Prosecution case concludes in Garda murder trial
Aaron Brady denies murdering Detective Garda Adrian Donohoe during armed raid
Aaron Brady (28) from New Road, Crossmaglen, Co Armagh has pleaded not guilty to the capital murder of Det Gda Adrian Donohoe. File photograph: Collins
The trial, at the Central Criminal Court, began in January but the jury did not sit for several weeks after the Covid-19 lockdown began. Trial judge Mr Justice Michael White opted to continue and when the jury returned in May the courtroom had been set up to allow for social distancing and restrictions were placed on the number of people who could be in court at any time.
When the jury was sworn it had 15 members as it was anticipated that the trial would take some months and Mr Justice White wanted extra jurors in case some had to bow out. Two have bowed out, one because of concerns related to Covid-19.
On Thursday, Mr Justice White told the remaining 13 that he must deal with issues in their absence and does not require them again until Monday morning.
Aaron Brady (28) from New Road, Crossmaglen, Co Armagh has pleaded not guilty to the capital murder of Det Gda Donohoe who was then a member of An Garda Síochána on active duty on January 25, 2013 at Lordship Credit Union, Bellurgan, Co Louth. Mr Brady has also pleaded not guilty to a charge of robbing approximately €7,000 in cash and assorted cheques on the same date and at the same location.
On the final day of evidence, Detective Inspector Mark Phillips of the National Bureau of Criminal Investigation (NBCI) told his barrister, Michael O’Higgins SC, that last September he received a report from Yonkers Police Department in New York. It related to the detention of one of the witnesses in the trial, Daniel Cahill, who spoke to gardaí at Yonkers precinct on July 25th last year after being detained by Homeland Security. Mr Cahill has given evidence that the accused told him on three occasions that he shot a garda.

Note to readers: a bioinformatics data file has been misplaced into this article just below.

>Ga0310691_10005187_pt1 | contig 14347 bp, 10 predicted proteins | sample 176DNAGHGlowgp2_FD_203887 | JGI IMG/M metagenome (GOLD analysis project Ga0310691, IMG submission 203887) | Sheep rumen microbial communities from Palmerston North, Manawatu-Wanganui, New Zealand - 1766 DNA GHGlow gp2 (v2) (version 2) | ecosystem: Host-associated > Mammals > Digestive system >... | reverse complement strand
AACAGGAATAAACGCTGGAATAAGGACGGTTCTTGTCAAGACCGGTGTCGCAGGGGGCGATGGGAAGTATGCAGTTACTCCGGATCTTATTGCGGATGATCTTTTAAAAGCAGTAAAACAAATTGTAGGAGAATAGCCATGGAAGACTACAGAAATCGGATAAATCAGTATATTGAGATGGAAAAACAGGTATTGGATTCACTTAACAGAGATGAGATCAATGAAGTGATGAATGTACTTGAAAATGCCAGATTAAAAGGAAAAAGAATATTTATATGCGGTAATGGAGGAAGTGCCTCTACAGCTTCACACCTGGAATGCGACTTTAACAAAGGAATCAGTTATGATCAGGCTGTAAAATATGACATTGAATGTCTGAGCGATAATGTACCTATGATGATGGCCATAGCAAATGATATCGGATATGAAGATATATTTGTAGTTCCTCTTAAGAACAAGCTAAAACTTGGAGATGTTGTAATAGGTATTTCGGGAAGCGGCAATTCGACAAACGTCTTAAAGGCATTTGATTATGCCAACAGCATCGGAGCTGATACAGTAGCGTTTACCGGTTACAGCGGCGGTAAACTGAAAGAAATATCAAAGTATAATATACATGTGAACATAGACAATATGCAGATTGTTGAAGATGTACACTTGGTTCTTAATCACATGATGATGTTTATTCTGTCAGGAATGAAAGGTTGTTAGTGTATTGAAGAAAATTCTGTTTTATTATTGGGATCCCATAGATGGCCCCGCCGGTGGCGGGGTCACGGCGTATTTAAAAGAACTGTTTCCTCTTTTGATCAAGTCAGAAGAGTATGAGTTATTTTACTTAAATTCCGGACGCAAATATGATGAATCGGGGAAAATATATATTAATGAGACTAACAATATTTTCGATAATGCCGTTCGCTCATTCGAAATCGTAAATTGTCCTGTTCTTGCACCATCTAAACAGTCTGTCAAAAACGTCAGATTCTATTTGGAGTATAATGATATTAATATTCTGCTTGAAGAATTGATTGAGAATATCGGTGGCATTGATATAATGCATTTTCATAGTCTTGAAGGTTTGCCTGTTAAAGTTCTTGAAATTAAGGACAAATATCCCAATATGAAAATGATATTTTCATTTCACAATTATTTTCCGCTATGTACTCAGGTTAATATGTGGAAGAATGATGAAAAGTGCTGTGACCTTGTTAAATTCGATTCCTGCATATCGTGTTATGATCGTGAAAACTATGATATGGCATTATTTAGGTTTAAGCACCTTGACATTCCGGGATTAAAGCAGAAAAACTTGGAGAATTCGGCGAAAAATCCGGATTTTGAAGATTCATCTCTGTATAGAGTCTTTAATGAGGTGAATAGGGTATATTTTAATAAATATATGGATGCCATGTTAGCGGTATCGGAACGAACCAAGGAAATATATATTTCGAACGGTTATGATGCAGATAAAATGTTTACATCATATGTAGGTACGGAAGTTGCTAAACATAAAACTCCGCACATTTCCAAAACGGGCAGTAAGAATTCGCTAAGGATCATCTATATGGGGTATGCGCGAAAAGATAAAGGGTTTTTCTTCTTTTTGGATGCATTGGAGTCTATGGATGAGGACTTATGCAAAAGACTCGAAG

Det Insp Phillips agreed that the report mentions that steroids were found at Mr Cahill’s home when Homeland Security went there to speak to him on July 25th last year. He further agreed that the first time the defence became aware of this was when Special Agent Mary Ann Wade of Homeland Security mentioned it during her second day of cross-examination last week. He said that when he heard the special agent’s evidence it “rang a bell” and so he sought out the report. He also agreed that the prosecution accepts that this report should have been disclosed to the defence.
The report states that officers from Homeland Security called to Mr Cahill’s home because they wished to speak to him. When they arrived Mr Cahill’s wife told them he was not there and allowed officers to search the premises to find out if she was telling the truth. During the search they found what they suspected to be a small cannabis growing operation and later found Mr Cahill in the attic. An unstated quantity of steroids was also found.
According to the report Mr Cahill agreed to speak to Homeland Security and therefore went to Yonkers precinct where, the trial has previously heard, he gave a statement to gardaí. Mr O’Higgins said this was contrary to Special Agent Wade’s evidence that he was brought to the precinct in handcuffs because of the suspected presence of steroids in the apartment. The report concludes that the district attorney decided not to file charges in relation to the suspected cannabis or the steroids.
Following cross examination of Det Insp Phillips Brendan Grehan SC, for the prosecution, told the jury: “That is the end of the prosecution case.”
Mr Justice White asked the jury to return on Monday for the next stage of the trial.